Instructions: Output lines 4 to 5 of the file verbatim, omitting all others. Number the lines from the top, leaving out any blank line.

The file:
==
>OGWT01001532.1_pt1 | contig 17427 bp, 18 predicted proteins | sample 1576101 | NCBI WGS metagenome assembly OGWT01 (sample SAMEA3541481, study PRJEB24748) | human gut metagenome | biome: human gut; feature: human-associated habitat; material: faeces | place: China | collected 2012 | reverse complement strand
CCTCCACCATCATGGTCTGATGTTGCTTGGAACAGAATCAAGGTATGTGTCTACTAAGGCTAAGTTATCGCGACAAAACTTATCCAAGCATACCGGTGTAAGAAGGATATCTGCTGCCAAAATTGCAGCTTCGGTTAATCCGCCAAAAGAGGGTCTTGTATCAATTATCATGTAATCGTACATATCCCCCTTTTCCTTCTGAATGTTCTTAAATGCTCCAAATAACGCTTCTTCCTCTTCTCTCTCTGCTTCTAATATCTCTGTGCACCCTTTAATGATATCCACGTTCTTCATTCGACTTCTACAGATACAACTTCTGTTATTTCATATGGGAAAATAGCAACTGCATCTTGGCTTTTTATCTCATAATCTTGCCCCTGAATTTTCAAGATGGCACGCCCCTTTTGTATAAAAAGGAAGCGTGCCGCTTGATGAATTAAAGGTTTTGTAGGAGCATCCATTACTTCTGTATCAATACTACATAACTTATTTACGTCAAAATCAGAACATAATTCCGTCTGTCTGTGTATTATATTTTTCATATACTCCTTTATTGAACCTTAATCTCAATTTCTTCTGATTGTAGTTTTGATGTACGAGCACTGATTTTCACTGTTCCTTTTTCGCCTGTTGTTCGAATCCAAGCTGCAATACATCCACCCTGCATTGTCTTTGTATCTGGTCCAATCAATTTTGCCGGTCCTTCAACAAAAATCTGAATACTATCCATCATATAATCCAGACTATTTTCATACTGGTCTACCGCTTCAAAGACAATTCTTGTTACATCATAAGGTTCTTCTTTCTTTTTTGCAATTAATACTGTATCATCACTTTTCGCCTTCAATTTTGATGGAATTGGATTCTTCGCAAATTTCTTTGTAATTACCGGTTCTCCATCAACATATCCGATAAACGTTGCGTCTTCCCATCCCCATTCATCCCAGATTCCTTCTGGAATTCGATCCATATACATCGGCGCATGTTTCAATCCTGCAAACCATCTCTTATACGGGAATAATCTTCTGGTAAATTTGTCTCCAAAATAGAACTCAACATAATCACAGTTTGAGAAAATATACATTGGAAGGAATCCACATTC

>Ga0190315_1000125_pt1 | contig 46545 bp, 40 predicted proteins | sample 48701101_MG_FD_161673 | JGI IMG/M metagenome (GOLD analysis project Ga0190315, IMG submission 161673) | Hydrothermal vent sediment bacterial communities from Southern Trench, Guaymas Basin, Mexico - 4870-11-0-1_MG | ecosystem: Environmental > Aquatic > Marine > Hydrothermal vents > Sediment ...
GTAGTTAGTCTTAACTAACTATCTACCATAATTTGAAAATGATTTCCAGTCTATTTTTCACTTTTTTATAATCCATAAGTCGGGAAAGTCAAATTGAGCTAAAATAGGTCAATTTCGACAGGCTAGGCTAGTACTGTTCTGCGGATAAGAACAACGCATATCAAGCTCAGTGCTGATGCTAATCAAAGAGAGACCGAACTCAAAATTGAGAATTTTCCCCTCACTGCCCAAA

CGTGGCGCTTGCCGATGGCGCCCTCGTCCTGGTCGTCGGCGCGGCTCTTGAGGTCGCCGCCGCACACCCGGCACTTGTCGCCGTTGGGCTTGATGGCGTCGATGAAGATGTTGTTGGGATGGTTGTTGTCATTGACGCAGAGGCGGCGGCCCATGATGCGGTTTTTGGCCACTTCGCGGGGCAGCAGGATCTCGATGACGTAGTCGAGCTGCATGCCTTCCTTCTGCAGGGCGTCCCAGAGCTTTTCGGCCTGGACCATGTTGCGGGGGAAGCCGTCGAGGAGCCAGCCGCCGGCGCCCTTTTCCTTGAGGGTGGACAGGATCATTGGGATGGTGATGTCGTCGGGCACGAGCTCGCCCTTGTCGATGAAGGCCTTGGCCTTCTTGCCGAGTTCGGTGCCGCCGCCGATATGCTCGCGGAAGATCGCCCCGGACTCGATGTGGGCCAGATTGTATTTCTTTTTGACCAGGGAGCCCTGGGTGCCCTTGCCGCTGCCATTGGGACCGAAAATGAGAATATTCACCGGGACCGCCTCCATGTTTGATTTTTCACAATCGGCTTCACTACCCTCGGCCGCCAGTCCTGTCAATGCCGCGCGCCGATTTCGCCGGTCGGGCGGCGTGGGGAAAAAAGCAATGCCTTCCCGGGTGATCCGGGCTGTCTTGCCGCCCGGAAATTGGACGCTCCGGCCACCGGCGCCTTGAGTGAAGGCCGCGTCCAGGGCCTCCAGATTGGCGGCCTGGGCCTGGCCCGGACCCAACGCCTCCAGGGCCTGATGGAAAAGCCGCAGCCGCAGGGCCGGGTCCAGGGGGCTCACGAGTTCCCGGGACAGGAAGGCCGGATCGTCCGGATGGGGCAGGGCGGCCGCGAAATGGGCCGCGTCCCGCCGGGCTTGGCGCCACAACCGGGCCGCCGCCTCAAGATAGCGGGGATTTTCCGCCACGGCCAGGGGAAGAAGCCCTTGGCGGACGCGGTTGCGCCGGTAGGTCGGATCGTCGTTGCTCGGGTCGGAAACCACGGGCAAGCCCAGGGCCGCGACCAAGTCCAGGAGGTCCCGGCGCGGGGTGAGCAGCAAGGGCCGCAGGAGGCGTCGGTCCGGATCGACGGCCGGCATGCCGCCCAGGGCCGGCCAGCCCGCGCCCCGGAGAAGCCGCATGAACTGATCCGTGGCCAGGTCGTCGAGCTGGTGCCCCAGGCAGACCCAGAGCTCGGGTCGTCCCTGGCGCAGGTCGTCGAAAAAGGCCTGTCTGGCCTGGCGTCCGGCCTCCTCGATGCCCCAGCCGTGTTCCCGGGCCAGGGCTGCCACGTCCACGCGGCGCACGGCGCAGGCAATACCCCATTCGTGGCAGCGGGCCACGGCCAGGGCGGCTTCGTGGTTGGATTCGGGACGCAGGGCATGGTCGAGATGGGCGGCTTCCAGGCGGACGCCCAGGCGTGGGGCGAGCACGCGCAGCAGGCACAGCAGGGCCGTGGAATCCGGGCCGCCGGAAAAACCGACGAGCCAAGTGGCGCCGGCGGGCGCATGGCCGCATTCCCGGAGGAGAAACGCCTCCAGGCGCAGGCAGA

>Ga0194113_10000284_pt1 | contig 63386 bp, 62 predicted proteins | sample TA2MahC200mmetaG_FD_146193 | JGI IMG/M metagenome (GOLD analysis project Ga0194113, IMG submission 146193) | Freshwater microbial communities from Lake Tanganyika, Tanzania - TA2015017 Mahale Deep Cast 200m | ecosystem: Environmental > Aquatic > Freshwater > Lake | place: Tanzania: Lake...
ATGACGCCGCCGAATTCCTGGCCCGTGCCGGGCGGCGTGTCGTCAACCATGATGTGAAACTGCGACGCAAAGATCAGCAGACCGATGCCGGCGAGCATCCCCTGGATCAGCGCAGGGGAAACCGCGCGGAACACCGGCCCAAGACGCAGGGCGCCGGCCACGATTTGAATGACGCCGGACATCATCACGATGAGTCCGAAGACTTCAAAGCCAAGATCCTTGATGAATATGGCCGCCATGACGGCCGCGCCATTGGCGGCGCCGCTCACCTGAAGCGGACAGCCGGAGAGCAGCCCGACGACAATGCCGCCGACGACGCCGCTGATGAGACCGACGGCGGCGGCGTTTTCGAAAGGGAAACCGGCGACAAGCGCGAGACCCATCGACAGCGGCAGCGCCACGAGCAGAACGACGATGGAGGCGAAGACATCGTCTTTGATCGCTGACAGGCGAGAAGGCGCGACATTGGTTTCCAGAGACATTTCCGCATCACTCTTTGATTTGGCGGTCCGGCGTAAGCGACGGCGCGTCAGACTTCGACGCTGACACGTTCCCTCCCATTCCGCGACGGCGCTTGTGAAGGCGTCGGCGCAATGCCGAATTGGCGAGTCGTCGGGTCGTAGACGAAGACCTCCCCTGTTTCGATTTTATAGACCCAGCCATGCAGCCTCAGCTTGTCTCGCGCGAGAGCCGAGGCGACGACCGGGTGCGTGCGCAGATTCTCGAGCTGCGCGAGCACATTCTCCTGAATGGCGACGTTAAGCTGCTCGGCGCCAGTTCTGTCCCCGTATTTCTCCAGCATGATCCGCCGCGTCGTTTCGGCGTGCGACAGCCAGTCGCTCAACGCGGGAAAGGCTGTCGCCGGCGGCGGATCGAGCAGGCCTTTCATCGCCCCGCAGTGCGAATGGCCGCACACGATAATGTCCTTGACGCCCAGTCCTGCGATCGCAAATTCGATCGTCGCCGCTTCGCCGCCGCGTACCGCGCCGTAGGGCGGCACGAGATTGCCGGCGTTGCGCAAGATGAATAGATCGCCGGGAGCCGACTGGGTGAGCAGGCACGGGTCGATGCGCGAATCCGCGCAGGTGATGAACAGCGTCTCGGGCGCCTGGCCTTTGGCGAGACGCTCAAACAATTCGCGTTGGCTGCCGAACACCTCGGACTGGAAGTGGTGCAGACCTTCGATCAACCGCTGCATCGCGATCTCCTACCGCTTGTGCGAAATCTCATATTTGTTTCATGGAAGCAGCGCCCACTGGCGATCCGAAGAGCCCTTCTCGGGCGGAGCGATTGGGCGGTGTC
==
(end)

GTAGTTAGTCTTAACTAACTATCTACCATAATTTGAAAATGATTTCCAGTCTATTTTTCACTTTTTTATAATCCATAAGTCGGGAAAGTCAAATTGAGCTAAAATAGGTCAATTTCGACAGGCTAGGCTAGTACTGTTCTGCGGATAAGAACAACGCATATCAAGCTCAGTGCTGATGCTAATCAAAGAGAGACCGAACTCAAAATTGAGAATTTTCCCCTCACTGCCCAAA

CGTGGCGCTTGCCGATGGCGCCCTCGTCCTGGTCGTCGGCGCGGCTCTTGAGGTCGCCGCCGCACACCCGGCACTTGTCGCCGTTGGGCTTGATGGCGTCGATGAAGATGTTGTTGGGATGGTTGTTGTCATTGACGCAGAGGCGGCGGCCCATGATGCGGTTTTTGGCCACTTCGCGGGGCAGCAGGATCTCGATGACGTAGTCGAGCTGCATGCCTTCCTTCTGCAGGGCGTCCCAGAGCTTTTCGGCCTGGACCATGTTGCGGGGGAAGCCGTCGAGGAGCCAGCCGCCGGCGCCCTTTTCCTTGAGGGTGGACAGGATCATTGGGATGGTGATGTCGTCGGGCACGAGCTCGCCCTTGTCGATGAAGGCCTTGGCCTTCTTGCCGAGTTCGGTGCCGCCGCCGATATGCTCGCGGAAGATCGCCCCGGACTCGATGTGGGCCAGATTGTATTTCTTTTTGACCAGGGAGCCCTGGGTGCCCTTGCCGCTGCCATTGGGACCGAAAATGAGAATATTCACCGGGACCGCCTCCATGTTTGATTTTTCACAATCGGCTTCACTACCCTCGGCCGCCAGTCCTGTCAATGCCGCGCGCCGATTTCGCCGGTCGGGCGGCGTGGGGAAAAAAGCAATGCCTTCCCGGGTGATCCGGGCTGTCTTGCCGCCCGGAAATTGGACGCTCCGGCCACCGGCGCCTTGAGTGAAGGCCGCGTCCAGGGCCTCCAGATTGGCGGCCTGGGCCTGGCCCGGACCCAACGCCTCCAGGGCCTGATGGAAAAGCCGCAGCCGCAGGGCCGGGTCCAGGGGGCTCACGAGTTCCCGGGACAGGAAGGCCGGATCGTCCGGATGGGGCAGGGCGGCCGCGAAATGGGCCGCGTCCCGCCGGGCTTGGCGCCACAACCGGGCCGCCGCCTCAAGATAGCGGGGATTTTCCGCCACGGCCAGGGGAAGAAGCCCTTGGCGGACGCGGTTGCGCCGGTAGGTCGGATCGTCGTTGCTCGGGTCGGAAACCACGGGCAAGCCCAGGGCCGCGACCAAGTCCAGGAGGTCCCGGCGCGGGGTGAGCAGCAAGGGCCGCAGGAGGCGTCGGTCCGGATCGACGGCCGGCATGCCGCCCAGGGCCGGCCAGCCCGCGCCCCGGAGAAGCCGCATGAACTGATCCGTGGCCAGGTCGTCGAGCTGGTGCCCCAGGCAGACCCAGAGCTCGGGTCGTCCCTGGCGCAGGTCGTCGAAAAAGGCCTGTCTGGCCTGGCGTCCGGCCTCCTCGATGCCCCAGCCGTGTTCCCGGGCCAGGGCTGCCACGTCCACGCGGCGCACGGCGCAGGCAATACCCCATTCGTGGCAGCGGGCCACGGCCAGGGCGGCTTCGTGGTTGGATTCGGGACGCAGGGCATGGTCGAGATGGGCGGCTTCCAGGCGGACGCCCAGGCGTGGGGCGAGCACGCGCAGCAGGCACAGCAGGGCCGTGGAATCCGGGCCGCCGGAAAAACCGACGAGCCAAGTGGCGCCGGCGGGCGCATGGCCGCATTCCCGGAGGAGAAACGCCTCCAGGCGCAGGCAGA